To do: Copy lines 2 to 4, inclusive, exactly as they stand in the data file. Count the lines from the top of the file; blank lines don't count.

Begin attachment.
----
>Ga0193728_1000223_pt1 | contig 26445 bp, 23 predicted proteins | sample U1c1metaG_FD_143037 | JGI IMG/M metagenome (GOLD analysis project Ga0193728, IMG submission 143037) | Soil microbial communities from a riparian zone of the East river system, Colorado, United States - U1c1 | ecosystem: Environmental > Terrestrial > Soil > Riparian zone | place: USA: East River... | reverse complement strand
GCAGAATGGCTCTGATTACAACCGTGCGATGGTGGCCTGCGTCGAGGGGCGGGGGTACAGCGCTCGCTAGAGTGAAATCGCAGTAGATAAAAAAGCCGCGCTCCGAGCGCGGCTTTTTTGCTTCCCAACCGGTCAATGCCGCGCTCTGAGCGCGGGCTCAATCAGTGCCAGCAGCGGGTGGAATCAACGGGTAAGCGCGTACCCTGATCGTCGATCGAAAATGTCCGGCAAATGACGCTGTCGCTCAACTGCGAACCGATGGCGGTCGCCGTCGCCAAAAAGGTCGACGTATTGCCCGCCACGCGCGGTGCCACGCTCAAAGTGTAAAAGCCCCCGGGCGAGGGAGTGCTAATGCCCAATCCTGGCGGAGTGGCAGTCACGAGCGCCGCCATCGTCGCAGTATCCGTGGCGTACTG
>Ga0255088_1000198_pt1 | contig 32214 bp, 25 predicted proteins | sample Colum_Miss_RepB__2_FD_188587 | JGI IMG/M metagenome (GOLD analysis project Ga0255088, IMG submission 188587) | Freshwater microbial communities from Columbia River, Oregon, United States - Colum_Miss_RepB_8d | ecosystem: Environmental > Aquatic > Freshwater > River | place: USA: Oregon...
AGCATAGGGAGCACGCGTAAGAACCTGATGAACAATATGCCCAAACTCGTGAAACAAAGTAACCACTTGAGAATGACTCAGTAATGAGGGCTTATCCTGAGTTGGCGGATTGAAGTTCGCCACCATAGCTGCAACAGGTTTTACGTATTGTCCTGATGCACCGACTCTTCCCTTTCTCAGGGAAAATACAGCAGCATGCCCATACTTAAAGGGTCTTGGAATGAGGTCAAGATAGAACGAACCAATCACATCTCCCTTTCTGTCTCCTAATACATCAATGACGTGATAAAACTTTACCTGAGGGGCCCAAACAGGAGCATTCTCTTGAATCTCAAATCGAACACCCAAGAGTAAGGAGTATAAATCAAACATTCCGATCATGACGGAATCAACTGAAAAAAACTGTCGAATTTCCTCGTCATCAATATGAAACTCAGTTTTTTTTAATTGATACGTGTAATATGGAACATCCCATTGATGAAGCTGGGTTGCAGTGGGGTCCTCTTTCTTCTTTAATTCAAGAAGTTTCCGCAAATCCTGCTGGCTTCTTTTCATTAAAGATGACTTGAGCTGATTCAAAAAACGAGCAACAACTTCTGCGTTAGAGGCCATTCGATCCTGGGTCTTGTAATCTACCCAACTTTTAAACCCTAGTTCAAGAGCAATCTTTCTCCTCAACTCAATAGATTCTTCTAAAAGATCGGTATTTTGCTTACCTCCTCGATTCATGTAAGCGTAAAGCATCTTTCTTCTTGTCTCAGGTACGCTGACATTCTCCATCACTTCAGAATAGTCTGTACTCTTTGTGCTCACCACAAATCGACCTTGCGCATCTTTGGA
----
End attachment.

GCAGAATGGCTCTGATTACAACCGTGCGATGGTGGCCTGCGTCGAGGGGCGGGGGTACAGCGCTCGCTAGAGTGAAATCGCAGTAGATAAAAAAGCCGCGCTCCGAGCGCGGCTTTTTTGCTTCCCAACCGGTCAATGCCGCGCTCTGAGCGCGGGCTCAATCAGTGCCAGCAGCGGGTGGAATCAACGGGTAAGCGCGTACCCTGATCGTCGATCGAAAATGTCCGGCAAATGACGCTGTCGCTCAACTGCGAACCGATGGCGGTCGCCGTCGCCAAAAAGGTCGACGTATTGCCCGCCACGCGCGGTGCCACGCTCAAAGTGTAAAAGCCCCCGGGCGAGGGAGTGCTAATGCCCAATCCTGGCGGAGTGGCAGTCACGAGCGCCGCCATCGTCGCAGTATCCGTGGCGTACTG
>Ga0255088_1000198_pt1 | contig 32214 bp, 25 predicted proteins | sample Colum_Miss_RepB__2_FD_188587 | JGI IMG/M metagenome (GOLD analysis project Ga0255088, IMG submission 188587) | Freshwater microbial communities from Columbia River, Oregon, United States - Colum_Miss_RepB_8d | ecosystem: Environmental > Aquatic > Freshwater > River | place: USA: Oregon...
AGCATAGGGAGCACGCGTAAGAACCTGATGAACAATATGCCCAAACTCGTGAAACAAAGTAACCACTTGAGAATGACTCAGTAATGAGGGCTTATCCTGAGTTGGCGGATTGAAGTTCGCCACCATAGCTGCAACAGGTTTTACGTATTGTCCTGATGCACCGACTCTTCCCTTTCTCAGGGAAAATACAGCAGCATGCCCATACTTAAAGGGTCTTGGAATGAGGTCAAGATAGAACGAACCAATCACATCTCCCTTTCTGTCTCCTAATACATCAATGACGTGATAAAACTTTACCTGAGGGGCCCAAACAGGAGCATTCTCTTGAATCTCAAATCGAACACCCAAGAGTAAGGAGTATAAATCAAACATTCCGATCATGACGGAATCAACTGAAAAAAACTGTCGAATTTCCTCGTCATCAATATGAAACTCAGTTTTTTTTAATTGATACGTGTAATATGGAACATCCCATTGATGAAGCTGGGTTGCAGTGGGGTCCTCTTTCTTCTTTAATTCAAGAAGTTTCCGCAAATCCTGCTGGCTTCTTTTCATTAAAGATGACTTGAGCTGATTCAAAAAACGAGCAACAACTTCTGCGTTAGAGGCCATTCGATCCTGGGTCTTGTAATCTACCCAACTTTTAAACCCTAGTTCAAGAGCAATCTTTCTCCTCAACTCAATAGATTCTTCTAAAAGATCGGTATTTTGCTTACCTCCTCGATTCATGTAAGCGTAAAGCATCTTTCTTCTTGTCTCAGGTACGCTGACATTCTCCATCACTTCAGAATAGTCTGTACTCTTTGTGCTCACCACAAATCGACCTTGCGCATCTTTGGA